Using apply

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Using apply

Steven Yen
I need help with "apply". Below, I have no problem getting the column sums.
1. How do I get the sum of squares?
2. In general, where do I look up these functions?
Thanks.

x<-matrix(1:10,nrow=5); x
sum <- apply(x,2,sum); sum




        [[alternative HTML version deleted]]

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Re: Using apply

jholtman
> s2 <- apply(x*x, 2, sum)
> s2
[1]  55 330

Jim Holtman
Data Munger Guru

What is the problem that you are trying to solve?
Tell me what you want to do, not how you want to do it.
On Tue, Oct 30, 2018 at 10:28 PM Steven Yen <[hidden email]> wrote:

>
> I need help with "apply". Below, I have no problem getting the column sums.
> 1. How do I get the sum of squares?
> 2. In general, where do I look up these functions?
> Thanks.
>
> x<-matrix(1:10,nrow=5); x
> sum <- apply(x,2,sum); sum
>
>
>
>
>         [[alternative HTML version deleted]]
>
> ______________________________________________
> [hidden email] mailing list -- To UNSUBSCRIBE and more, see
> https://stat.ethz.ch/mailman/listinfo/r-help
> PLEASE do read the posting guide http://www.R-project.org/posting-guide.html
> and provide commented, minimal, self-contained, reproducible code.

______________________________________________
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Re: Using apply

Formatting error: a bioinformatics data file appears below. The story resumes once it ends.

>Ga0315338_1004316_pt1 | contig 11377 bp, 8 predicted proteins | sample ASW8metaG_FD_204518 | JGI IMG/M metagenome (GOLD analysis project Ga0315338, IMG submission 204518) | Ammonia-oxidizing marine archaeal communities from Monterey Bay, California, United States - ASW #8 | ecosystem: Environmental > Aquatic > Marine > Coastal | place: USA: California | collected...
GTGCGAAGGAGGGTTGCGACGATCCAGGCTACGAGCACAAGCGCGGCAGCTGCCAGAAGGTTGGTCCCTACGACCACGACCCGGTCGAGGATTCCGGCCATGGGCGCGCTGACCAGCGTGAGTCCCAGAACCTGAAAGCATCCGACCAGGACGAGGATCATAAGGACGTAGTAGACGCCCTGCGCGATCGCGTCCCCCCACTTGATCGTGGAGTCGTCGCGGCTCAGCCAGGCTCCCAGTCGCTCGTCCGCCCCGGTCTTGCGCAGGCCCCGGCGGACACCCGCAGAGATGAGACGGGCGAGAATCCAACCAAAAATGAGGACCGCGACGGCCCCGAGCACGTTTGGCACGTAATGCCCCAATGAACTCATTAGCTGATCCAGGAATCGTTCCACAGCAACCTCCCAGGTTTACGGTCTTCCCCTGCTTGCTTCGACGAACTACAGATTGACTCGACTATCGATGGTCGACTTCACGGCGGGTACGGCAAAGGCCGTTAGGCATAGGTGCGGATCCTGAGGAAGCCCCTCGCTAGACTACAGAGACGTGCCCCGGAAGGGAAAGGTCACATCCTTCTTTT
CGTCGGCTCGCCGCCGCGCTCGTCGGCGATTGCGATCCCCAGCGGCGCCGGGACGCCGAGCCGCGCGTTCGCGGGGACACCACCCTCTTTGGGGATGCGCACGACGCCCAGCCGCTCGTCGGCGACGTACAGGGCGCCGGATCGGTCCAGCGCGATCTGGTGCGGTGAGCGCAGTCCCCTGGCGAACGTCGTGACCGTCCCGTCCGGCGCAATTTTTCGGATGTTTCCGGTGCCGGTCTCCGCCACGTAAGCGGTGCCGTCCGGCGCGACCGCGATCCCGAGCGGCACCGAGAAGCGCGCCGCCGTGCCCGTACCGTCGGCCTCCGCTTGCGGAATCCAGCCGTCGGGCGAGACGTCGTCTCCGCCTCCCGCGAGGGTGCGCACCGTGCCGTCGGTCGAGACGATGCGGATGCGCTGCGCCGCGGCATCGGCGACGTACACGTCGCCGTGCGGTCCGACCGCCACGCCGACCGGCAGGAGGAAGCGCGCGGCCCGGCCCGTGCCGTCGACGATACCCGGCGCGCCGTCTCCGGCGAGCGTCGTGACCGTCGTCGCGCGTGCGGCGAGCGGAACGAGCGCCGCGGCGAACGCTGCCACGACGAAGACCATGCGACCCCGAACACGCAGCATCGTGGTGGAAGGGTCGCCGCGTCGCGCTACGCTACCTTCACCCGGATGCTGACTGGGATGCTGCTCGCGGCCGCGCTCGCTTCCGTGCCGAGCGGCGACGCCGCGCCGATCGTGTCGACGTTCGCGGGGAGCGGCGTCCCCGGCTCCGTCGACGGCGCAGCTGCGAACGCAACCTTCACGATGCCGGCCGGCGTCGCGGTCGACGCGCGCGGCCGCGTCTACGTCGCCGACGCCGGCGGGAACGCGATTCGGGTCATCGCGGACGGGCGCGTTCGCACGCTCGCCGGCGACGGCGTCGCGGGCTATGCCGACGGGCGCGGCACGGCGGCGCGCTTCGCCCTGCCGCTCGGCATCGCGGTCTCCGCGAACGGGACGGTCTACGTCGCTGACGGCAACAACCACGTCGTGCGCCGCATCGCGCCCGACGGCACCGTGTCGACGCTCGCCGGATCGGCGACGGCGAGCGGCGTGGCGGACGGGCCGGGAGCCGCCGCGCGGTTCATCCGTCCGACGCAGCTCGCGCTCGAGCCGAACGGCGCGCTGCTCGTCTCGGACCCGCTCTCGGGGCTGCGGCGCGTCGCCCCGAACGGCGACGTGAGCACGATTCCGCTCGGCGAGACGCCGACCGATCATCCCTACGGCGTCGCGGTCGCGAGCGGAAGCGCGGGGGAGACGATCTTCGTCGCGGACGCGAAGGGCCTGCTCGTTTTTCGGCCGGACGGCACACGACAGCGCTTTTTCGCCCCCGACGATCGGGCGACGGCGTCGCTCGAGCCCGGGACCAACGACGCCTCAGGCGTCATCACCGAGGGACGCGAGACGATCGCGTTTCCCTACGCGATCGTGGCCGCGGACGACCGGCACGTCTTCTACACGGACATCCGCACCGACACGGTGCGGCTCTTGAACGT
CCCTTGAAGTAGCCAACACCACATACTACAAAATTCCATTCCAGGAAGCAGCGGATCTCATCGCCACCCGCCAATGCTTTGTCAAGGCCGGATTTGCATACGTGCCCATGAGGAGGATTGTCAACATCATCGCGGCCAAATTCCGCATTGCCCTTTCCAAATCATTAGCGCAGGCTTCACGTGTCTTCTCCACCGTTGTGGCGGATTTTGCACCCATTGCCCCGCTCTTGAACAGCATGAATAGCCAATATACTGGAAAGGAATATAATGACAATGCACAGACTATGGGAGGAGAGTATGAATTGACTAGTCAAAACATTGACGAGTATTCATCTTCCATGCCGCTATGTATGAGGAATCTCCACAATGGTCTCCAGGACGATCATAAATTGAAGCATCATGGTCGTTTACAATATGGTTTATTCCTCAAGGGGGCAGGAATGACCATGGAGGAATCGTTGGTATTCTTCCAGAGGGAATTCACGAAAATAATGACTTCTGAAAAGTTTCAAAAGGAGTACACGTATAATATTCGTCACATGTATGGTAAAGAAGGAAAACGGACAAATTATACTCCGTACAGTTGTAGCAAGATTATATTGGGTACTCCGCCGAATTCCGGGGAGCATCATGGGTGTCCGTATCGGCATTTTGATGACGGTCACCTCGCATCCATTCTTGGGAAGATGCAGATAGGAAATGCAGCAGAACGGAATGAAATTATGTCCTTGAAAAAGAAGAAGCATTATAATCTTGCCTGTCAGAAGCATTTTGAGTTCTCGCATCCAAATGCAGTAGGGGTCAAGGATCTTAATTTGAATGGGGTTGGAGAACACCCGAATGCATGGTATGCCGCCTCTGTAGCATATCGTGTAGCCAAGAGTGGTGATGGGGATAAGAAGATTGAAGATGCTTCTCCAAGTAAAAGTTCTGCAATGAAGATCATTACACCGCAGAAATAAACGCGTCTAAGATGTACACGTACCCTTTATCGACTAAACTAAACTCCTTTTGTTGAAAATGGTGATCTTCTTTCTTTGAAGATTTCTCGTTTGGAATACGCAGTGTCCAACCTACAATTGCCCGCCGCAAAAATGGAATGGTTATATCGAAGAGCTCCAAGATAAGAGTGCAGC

plangfelder
In reply to this post by Steven Yen
It should be said that for many basic statistics, there are faster
functions than apply, for example here you want

sum = colSums(x)

As already said, for sum of squares you would do colSums(x^2).

Many useful functions of this kind are implemented in package
matrixStats. Once you install it, either look at the package manual or
type ls("package:matrixStats") to see a list of functions. Most if not
all have self-explanatory names.

HTH,

Peter
On Tue, Oct 30, 2018 at 7:28 PM Steven Yen <[hidden email]> wrote:

>
> I need help with "apply". Below, I have no problem getting the column sums.
> 1. How do I get the sum of squares?
> 2. In general, where do I look up these functions?
> Thanks.
>
> x<-matrix(1:10,nrow=5); x
> sum <- apply(x,2,sum); sum
>
>
>
>
>         [[alternative HTML version deleted]]
>
> ______________________________________________
> [hidden email] mailing list -- To UNSUBSCRIBE and more, see
> https://stat.ethz.ch/mailman/listinfo/r-help
> PLEASE do read the posting guide http://www.R-project.org/posting-guide.html
> and provide commented, minimal, self-contained, reproducible code.

______________________________________________
[hidden email] mailing list -- To UNSUBSCRIBE and more, see
https://stat.ethz.ch/mailman/listinfo/r-help
PLEASE do read the posting guide http://www.R-project.org/posting-guide.html
and provide commented, minimal, self-contained, reproducible code.
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Re: Using apply

Bert Gunter-2
Indeed.

But perhaps it's also worth noting that if such statistics are calculated
as implementations of (e.g. anova) formulae still found (sadly) in many
statistics texts, then they shouldn't be calculated at all. Rather, the
appropriate matrix methods (e.g. QR decompositions ) built into R -- many